Walking with the Glenridge Quarry

How might attuning to wit(h)ness marks reconfigure our non-innocent encounters with place?

This post is reproduced from the Common Worlds Research Collective’s series of microblogs. The original post can be found here: http://commonworlds.net/how-might-attuning-to-withness-marks-reconfigure-our-non-innocent-encounters-with-place/

How might attuning to wit(h)ness marks reconfigure our place-relations as non-innocent encounters with place? In a previous microblog I suggested storying witness marks as a useful concept for thinking with encounters at the Glenridge Quarry. While witness marks may be useful for witnessing and storying the multiple historicities in our pedagogical work at the Quarry (Hamm, 2015; Nxumalo, 2016), here I think with Louise Boscacci’s (2018) concept of wit(h)nessing and propose that wit(h)ness marks point to our entangled relations with the site’s presences and futurities. Boscacci writes that wit(h)nessing “renders any a-bodiedencounter explicitly relational: it is an encounter-exchange” (p. 345). Wit(h)ness marks thus remind us that our pedagogical work is non-innocent – we disrupt the land; we hear snail shells crunch with every step – and that our presence at the Quarry does not exist outside of an encounter-exchange. Attuning to our wit(h)ness marks may be one way of crafting differently response-able pedagogies.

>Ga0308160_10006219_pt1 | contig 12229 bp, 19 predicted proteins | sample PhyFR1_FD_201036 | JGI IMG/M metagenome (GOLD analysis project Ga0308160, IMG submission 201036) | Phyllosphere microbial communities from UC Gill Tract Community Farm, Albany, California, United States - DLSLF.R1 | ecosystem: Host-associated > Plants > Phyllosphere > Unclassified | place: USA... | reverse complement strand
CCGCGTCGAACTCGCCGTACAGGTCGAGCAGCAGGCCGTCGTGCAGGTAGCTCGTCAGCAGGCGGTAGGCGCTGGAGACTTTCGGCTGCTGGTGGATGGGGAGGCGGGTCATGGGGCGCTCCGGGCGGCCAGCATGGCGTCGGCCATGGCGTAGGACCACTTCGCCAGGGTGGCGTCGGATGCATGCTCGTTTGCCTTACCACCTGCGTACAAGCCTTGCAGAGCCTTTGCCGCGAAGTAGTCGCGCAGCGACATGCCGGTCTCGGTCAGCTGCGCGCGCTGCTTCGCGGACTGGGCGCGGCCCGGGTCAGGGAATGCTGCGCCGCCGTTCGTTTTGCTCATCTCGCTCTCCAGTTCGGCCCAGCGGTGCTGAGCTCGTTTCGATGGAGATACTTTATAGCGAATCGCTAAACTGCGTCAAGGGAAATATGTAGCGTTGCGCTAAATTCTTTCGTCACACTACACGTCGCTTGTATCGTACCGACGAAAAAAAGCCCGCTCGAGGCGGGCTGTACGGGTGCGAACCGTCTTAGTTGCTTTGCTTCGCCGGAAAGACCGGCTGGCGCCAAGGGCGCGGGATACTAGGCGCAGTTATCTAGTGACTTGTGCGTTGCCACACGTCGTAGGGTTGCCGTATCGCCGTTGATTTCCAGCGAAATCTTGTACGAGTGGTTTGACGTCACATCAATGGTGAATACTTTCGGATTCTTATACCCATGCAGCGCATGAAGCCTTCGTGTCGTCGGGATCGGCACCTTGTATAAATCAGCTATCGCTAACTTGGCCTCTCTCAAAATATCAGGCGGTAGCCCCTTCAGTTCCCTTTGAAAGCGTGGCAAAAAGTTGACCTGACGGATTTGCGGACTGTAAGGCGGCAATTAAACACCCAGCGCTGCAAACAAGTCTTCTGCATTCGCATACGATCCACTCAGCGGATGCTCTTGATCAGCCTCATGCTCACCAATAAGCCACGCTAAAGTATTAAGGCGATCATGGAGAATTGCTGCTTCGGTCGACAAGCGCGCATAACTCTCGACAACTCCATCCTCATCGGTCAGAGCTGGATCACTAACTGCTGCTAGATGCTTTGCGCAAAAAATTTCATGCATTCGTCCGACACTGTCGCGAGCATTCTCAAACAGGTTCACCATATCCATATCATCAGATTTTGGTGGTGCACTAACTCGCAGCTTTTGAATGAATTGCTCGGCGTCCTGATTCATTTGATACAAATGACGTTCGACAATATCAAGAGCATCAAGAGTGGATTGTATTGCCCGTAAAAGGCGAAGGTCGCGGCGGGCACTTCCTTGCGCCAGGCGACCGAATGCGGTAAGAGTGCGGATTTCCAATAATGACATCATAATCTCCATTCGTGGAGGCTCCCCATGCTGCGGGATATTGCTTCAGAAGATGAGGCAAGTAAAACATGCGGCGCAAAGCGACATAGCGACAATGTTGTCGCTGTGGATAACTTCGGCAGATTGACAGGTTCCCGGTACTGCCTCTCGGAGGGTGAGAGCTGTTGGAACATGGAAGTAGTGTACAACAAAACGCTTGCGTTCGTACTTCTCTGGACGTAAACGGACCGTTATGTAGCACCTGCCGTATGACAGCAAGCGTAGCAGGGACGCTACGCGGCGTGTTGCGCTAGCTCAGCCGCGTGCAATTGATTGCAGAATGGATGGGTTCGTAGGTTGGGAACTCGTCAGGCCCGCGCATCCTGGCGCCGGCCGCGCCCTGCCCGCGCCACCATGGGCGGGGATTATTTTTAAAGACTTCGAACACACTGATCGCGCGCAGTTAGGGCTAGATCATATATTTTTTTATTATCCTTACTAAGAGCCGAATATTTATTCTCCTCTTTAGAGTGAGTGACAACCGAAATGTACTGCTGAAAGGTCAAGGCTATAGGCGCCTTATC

Boscacci, L. (2018). Wit(h)nessing. Environmental Humanities10(1), 343–347.

Hamm, C. (2015). Walking with place: Storying reconciliation pedagogies in early childhood education. Canadian Children, 40(2), 56-66. 

Nxumalo, F. (2016). Storying practices of witnessing: Refiguring quality in everyday pedagogical encounters. Contemporary Issues in Early Childhood, 17(1), 39–53.